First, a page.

Much has been written about the “long Sixties,” the era of the late 1950s through the early 1970s. It was a period of major social change, most graphically illustrated by the emergence of liberatory and resistance movements focused on inequalities of class, race, gender, sexuality, and beyond, whose challenge represented a major shock to the political and social status quo. With its focus on speculation, alternate worlds and the future, science fiction became an ideal vessel for this upsurge of radical protest.
Dangerous Visions and New Worlds: Radical Science Fiction, 1950 to 1985 details, celebrates, and evaluates how science fiction novels and authors depicted, interacted with, and were inspired by these cultural and political movements in America and Great Britain. It starts with progressive authors who rose to prominence in the conservative 1950s, challenging the so-called Golden Age of science fiction and its linear narratives of technological breakthroughs and space-conquering male heroes. The book then moves through the 1960s, when writers, including those in what has been termed the New Wave, shattered existing writing conventions and incorporated contemporary themes such as modern mass media culture, corporate control, growing state surveillance, the Vietnam War, and rising currents of counterculture, ecological awareness, feminism, sexual liberation, and Black Power. The 1970s, when the genre reflected the end of various dreams of the long Sixties and the faltering of the postwar boom, is also explored along with the first half of the 1980s, which gave rise to new subgenres, such as cyberpunk.
Dangerous Visions and New Worlds contains over twenty chapters written by contemporary authors and critics, and hundreds of full-color cover images, including thirteen thematically organised cover selections. New perspectives on key novels and authors, such as Octavia Butler, Ursula K. Le Guin, Philip K. Dick, Harlan Ellison, John Wyndham, Samuel Delany, J.G. Ballard, John Brunner, Judith Merril, Barry Malzberg, Joanna Russ, and many others are presented alongside excavations of topics, works, and writers who have been largely forgotten or undeservedly ignored.
What People Are Saying
“Dangerous Visions and New Worlds offers a birds eye view of a period when we were most passionate—about literature, the arts and the sciences, and when we let the rockets explore the universe while we turned to explore the multiverse in terms of the human psyche. Powered by a faith that fiction—especially speculative fiction—could change the world—the New Wave allied with the Underground Press, the Left and the world of rock and roll to create a cultural explosion. This book recalls the highly individualistic writers, with often radically different approaches.” Michael Moorcock
“Critics and general readers of science fiction have been struggling to define, assess, and in some cases, dismiss the New Wave era in science fiction since its inception. This entertaining volume offers a fresh, twenty-first century reappraisal of the major New Wave SF authors along with a concise history of the movement’s significant publications. Then, additional essays diversify the discussion to include other less well-known, progressive authors, and wide-ranging historical topics, effectively placing the New Wave in a broader radical context. An excellent introduction to the ground-breaking SF of the period, and an insightful critique of its continuing impact. And having all the vintage covers in one place is very cool.” Allan Kausch, original Lucasfilm Star Wars continuity editor, pre-production editor of The Selected Letters of Philip K. Dick, co-editor of Michael Moorcock’s London Peculiar and Other Nonfiction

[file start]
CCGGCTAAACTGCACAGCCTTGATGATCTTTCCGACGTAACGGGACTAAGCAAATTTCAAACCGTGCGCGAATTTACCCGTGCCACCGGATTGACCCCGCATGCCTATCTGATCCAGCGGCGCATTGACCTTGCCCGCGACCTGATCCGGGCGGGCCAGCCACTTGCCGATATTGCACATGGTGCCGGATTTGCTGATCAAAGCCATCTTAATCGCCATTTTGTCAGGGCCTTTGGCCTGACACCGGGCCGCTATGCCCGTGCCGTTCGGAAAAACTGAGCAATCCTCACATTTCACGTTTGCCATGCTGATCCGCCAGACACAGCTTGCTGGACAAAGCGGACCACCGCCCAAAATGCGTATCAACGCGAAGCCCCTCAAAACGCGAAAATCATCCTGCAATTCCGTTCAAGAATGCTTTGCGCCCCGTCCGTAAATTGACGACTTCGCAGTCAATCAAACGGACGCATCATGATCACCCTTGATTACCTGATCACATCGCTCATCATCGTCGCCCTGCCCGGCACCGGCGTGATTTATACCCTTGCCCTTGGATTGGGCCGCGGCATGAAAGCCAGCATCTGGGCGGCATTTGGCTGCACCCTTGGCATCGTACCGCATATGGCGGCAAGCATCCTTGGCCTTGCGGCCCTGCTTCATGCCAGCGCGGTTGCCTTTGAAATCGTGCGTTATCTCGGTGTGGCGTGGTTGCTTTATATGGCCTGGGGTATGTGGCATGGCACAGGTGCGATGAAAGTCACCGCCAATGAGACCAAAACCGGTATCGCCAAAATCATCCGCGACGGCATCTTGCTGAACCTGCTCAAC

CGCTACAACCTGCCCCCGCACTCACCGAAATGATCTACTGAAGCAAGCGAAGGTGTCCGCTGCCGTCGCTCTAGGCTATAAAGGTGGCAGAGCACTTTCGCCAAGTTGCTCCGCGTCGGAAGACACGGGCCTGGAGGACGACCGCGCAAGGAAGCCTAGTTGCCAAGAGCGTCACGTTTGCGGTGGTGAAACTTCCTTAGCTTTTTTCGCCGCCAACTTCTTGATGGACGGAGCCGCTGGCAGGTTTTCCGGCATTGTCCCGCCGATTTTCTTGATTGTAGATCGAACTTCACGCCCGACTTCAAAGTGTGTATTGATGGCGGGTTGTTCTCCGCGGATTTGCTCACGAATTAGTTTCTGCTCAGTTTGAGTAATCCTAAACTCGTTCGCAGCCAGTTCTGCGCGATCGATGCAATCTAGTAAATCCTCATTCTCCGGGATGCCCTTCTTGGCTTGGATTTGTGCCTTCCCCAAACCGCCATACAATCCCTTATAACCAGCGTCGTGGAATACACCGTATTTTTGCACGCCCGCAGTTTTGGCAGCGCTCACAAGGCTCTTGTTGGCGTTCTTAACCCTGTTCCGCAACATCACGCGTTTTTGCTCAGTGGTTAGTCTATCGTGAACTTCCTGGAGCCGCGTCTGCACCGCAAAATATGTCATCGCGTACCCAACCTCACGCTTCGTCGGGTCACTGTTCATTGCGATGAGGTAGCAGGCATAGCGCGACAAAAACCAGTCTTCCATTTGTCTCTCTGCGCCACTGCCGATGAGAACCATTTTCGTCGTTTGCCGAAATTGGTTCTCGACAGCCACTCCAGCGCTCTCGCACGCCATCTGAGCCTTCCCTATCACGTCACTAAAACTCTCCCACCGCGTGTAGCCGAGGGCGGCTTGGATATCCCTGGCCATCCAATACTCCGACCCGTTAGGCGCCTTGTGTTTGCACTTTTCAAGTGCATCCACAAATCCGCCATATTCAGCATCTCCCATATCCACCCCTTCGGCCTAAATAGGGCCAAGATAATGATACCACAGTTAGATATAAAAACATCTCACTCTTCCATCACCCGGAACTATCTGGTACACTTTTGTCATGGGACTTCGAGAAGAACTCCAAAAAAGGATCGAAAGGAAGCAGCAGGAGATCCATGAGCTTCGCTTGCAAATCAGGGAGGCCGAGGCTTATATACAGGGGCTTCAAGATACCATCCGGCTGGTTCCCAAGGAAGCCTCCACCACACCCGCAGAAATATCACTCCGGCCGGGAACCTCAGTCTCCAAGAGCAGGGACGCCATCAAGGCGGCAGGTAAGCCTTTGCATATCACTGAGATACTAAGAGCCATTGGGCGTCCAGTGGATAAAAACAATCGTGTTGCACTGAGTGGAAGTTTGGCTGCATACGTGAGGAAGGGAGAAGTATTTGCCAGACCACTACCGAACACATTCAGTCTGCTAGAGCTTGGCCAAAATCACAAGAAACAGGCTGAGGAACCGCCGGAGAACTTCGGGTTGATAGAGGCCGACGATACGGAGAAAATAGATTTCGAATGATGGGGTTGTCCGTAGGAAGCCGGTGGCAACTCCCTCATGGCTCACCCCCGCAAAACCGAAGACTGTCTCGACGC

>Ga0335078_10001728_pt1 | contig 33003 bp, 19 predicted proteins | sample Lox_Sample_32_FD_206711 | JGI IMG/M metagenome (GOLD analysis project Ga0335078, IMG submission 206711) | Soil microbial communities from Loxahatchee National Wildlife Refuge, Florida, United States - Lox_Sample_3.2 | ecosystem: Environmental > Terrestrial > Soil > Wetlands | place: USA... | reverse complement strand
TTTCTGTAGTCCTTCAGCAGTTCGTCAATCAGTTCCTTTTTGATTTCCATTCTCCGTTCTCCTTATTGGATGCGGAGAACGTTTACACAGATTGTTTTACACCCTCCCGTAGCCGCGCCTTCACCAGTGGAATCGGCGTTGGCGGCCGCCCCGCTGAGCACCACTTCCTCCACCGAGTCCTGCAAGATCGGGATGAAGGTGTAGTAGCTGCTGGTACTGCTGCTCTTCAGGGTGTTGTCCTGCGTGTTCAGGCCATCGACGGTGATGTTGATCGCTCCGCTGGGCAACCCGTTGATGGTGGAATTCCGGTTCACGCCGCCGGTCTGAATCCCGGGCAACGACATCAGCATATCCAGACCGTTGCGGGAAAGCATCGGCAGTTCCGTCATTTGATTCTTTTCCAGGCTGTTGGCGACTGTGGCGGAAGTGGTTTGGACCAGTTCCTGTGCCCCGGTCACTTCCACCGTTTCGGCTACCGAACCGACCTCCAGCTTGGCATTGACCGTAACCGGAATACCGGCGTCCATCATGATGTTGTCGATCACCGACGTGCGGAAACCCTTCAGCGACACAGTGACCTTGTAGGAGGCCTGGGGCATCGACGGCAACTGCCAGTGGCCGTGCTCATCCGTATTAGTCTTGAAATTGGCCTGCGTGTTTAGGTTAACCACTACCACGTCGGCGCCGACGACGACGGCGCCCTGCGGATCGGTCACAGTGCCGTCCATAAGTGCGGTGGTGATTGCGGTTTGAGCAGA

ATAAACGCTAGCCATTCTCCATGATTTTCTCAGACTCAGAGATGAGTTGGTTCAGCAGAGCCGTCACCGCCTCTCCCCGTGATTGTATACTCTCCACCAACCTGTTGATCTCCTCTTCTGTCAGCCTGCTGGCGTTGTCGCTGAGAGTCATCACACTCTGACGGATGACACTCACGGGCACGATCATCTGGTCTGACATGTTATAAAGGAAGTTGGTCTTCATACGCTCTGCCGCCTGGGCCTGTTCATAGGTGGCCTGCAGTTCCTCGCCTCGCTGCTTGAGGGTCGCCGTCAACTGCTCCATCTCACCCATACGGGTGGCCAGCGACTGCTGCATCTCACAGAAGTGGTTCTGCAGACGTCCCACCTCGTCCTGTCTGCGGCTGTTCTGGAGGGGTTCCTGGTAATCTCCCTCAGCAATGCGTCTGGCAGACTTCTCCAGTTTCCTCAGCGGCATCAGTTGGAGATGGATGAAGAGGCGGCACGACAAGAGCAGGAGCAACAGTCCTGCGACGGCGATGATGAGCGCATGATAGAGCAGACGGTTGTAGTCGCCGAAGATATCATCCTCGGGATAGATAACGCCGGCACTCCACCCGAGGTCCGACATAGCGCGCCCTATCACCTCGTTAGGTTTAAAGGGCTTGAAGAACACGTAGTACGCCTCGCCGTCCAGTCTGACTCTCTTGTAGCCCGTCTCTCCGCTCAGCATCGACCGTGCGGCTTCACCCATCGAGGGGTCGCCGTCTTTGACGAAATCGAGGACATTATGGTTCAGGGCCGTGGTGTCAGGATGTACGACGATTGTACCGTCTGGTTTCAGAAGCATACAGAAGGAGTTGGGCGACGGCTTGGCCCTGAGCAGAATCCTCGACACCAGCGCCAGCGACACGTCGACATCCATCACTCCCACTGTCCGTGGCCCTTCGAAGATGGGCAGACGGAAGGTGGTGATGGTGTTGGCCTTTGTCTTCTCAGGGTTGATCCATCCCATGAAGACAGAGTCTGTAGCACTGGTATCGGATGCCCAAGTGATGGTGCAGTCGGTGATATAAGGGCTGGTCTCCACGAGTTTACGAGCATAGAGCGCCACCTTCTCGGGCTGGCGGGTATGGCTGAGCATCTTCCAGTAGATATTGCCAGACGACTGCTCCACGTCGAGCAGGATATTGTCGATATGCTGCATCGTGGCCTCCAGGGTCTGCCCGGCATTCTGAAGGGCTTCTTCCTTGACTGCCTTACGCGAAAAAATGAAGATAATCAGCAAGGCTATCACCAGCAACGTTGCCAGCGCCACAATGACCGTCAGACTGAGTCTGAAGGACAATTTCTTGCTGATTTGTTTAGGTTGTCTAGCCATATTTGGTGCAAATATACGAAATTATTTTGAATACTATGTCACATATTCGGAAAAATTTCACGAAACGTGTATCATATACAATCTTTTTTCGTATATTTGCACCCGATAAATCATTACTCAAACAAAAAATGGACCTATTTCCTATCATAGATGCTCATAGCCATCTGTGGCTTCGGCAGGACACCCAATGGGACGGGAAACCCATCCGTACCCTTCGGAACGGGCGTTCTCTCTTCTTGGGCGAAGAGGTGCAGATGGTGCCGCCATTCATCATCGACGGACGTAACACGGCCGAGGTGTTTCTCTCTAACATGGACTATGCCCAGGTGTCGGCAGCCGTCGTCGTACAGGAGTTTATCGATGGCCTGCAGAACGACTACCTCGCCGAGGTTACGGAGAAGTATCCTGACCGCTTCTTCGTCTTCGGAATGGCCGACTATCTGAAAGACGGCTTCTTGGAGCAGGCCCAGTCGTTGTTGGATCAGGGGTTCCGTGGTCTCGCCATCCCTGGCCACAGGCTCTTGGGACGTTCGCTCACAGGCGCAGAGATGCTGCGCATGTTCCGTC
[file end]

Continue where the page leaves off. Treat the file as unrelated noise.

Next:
About the Editors
Andrew Nette is a writer of fiction and nonfiction based in Melbourne, Australia. He is the coeditor of Girl Gangs, Biker Boys, and Real Cool Cats: Pulp Fiction and Youth Culture, 1950 to 1980 (2017) and Sticking it to the Man: Revolution and Counterculture in Pulp and Popular Fiction, 1956 to 1980 (2019), as well as the author of a monograph on Norman Jewison’s 1975 dystopian science fiction film Rollerball, published by the independent film and media studies publisher Auteur in 2018. His contributed reviews and nonfiction to the Los Angeles Review of Books, Sight and Sound, Australian Book Review, the British Film Institute, and Australian Centre for the Moving Image. He has written two novels, Ghost Money (2012), a crime story set in Cambodia in the mid-90s, and Gunshine State (2016), and his short fiction has appeared in numerous print and online publications.
Iain McIntyre is a Melbourne-based author, musician, and community radio broadcaster who has written a variety of books on activism, history, and music. Previous publications include Sticking It to the Man: Revolution and Counterculture in Pulp and Popular Fiction, 1956 to 1980 (2019); On the Fly! Hobo Literature and Songs, 1879–1941 (2018); Girl Gangs, Biker Boys and Real Cool Cats: Pulp Fiction and Youth Culture, 1950 to 1980 (2017); How to Make Trouble and Influence People: Pranks, Protest, Graffiti & Political Mischief-Making from across Australia (2013); Wild About You: The Sixties Beat Explosion in Australia and New Zealand (2010); and Tomorrow Is Today: Australia in the Psychedelic Era, 1966–70 (2006).